Culture of Belonging & the FISH! Philosophy

Since our beginning years in the late 1980’s, ISPD has believed in establishing a Culture of Belonging. In the midst of this pandemic, the call for this culture to be at the forefront of Catholic school and parish operations has never been more important. Over the past six months, here are five statements we have heard and continue to hear:

  • “How are we going to retain the students and families that may leave us because of tuition and fees, free public-school options, job loss, or home schooling?”
  • “How will we get our parish families to come back to church if they have gotten used to viewing the live-stream of our masses at home?”
  • “How are we going to connect to our donors when many do not wish to meet one-on-one?”
  • “How can we get our faculty/staff to better relate to each other when everyone is so uptight?”
  • “When will we be able to let go of the fear and relax and enjoy?”

In these times, the above statements (and more) are important ones to answer.

Furthermore, there are foundational principles that ISPD has taught in our on-line courses with the University of Dayton, in our on-site consulting, in our writings, and in our on-line communications – for over 31 years. They are:

  • Belonging leads to believing.
  • The greatest challenge that Catholic schools and parishes face today is to create the avenues, roadways, and vehicles to invite, involve and engage people.
  • A Catholic school and/or parish will only generate as many resources as it deserves to generate, and what it deserves to generate will always be in direct relationship to the quality of its vision, its leadership, its plan of action, and its culture of belonging.
  • Development/Advancement/Stewardship is the meaningful involvement of people in your mission and vision for the future.

And, the top tier (out of the seven we present) in our Pyramid of Development Success – a visual we have been using for the past three years – is Culture of Belonging.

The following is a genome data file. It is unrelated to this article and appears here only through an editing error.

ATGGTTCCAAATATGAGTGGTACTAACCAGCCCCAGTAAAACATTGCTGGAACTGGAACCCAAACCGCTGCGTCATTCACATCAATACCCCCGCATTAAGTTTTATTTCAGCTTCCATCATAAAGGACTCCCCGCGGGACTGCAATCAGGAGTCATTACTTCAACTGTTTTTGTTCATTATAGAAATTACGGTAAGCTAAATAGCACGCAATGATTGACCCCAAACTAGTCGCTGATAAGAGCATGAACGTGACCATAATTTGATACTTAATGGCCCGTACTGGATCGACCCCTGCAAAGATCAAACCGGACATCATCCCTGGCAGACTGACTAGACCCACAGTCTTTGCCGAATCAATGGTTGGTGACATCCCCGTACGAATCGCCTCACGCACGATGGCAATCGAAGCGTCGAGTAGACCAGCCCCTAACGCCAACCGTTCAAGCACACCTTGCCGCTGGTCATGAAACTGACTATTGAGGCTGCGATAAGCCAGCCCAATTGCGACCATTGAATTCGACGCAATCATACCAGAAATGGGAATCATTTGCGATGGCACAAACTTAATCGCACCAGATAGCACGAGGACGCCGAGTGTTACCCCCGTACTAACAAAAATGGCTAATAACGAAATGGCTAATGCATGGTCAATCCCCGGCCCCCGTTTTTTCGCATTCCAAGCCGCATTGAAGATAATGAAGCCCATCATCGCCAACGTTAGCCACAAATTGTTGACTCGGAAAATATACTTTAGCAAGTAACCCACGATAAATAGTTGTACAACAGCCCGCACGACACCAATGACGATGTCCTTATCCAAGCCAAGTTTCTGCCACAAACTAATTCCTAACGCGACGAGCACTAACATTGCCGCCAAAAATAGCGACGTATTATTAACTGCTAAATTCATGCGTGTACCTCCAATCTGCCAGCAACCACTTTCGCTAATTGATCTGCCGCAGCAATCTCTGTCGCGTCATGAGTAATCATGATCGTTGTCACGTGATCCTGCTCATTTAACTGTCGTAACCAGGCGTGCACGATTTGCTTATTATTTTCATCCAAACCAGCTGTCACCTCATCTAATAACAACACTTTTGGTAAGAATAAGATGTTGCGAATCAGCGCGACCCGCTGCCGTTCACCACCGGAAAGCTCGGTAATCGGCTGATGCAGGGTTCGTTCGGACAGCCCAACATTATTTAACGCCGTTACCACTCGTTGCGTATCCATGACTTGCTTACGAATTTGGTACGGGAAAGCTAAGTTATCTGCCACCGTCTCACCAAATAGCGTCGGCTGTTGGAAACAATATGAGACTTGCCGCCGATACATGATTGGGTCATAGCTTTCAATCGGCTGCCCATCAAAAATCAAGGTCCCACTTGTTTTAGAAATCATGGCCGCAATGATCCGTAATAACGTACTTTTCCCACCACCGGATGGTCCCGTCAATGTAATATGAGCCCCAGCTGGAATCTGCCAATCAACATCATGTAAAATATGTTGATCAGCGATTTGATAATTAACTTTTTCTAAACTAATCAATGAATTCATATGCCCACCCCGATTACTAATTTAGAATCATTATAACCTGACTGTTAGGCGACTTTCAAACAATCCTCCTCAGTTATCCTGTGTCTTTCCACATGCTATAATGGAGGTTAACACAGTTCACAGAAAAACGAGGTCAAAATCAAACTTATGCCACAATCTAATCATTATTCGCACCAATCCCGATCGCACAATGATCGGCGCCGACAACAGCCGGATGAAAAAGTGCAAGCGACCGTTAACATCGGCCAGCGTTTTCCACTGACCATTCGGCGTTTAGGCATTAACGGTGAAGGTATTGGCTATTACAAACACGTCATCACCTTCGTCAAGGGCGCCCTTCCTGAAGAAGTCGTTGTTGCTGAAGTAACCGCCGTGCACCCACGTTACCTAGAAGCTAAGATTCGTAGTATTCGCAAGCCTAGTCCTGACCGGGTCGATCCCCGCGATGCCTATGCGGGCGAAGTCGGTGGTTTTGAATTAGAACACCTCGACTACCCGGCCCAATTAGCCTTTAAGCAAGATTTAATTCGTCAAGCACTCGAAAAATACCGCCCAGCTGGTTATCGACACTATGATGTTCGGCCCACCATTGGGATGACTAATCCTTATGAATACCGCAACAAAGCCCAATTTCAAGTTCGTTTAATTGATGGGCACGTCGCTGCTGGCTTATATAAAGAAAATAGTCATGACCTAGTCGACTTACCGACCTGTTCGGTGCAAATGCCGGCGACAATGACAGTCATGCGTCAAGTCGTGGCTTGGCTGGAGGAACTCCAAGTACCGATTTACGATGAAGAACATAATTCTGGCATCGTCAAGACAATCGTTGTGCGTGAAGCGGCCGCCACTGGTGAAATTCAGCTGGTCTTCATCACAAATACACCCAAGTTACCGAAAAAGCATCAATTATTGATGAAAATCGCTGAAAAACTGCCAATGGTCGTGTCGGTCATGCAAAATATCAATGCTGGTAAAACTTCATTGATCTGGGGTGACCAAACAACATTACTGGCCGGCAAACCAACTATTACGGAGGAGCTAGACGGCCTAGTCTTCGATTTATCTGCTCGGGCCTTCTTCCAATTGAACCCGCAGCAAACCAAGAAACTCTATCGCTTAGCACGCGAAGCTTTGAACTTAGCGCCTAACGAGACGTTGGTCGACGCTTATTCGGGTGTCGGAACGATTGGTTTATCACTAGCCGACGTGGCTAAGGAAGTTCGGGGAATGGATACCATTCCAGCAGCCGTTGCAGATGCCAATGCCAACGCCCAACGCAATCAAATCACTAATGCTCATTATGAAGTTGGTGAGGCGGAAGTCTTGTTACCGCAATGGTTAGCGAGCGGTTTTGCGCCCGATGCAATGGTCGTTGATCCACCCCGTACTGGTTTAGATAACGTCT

We also believe this Culture of Belonging has 10 active signs that can be immediately recognized:

  1. Win-win relationships
  2. Welcoming/engaging position
  3. Collaborative vision
  4. Open door policies
  5. Transparency/truthfulness
  6. Consistently seeking input
  7. Personal relationship building
  8. Quality looking and inviting campus
  9. Three C’s present: communication, collaboration, creativity
  10. Continuous quality improvement

When introduced to FISH! at the turn of the century, it is no wonder why we embraced the philosophy. Here is what we wrote back in 2004:

“Imagine a Catholic parish and/or school where everyone chooses to bring energy, passion and a positive attitude with them each day. Imagine an environment in which people are truly connected to their work, to their colleagues and to their ‘customers’. Impossible? Not at all. FISH! is a process and a way of thinking that helps you lead people toward creating that environment.

“Several weeks ago, I had the wonderful opportunity to present ISPD’s first full day workshop on “Customer Service in Your Catholic School” to over 60 Catholic leaders in the South Bend, Indiana area – some attendees even coming in from Chicago. We had a great time, sharing stories and talking about what it means to be a ‘customer’ in a Catholic environment. We also talked about the steps to take to create a ‘customer service’ environment.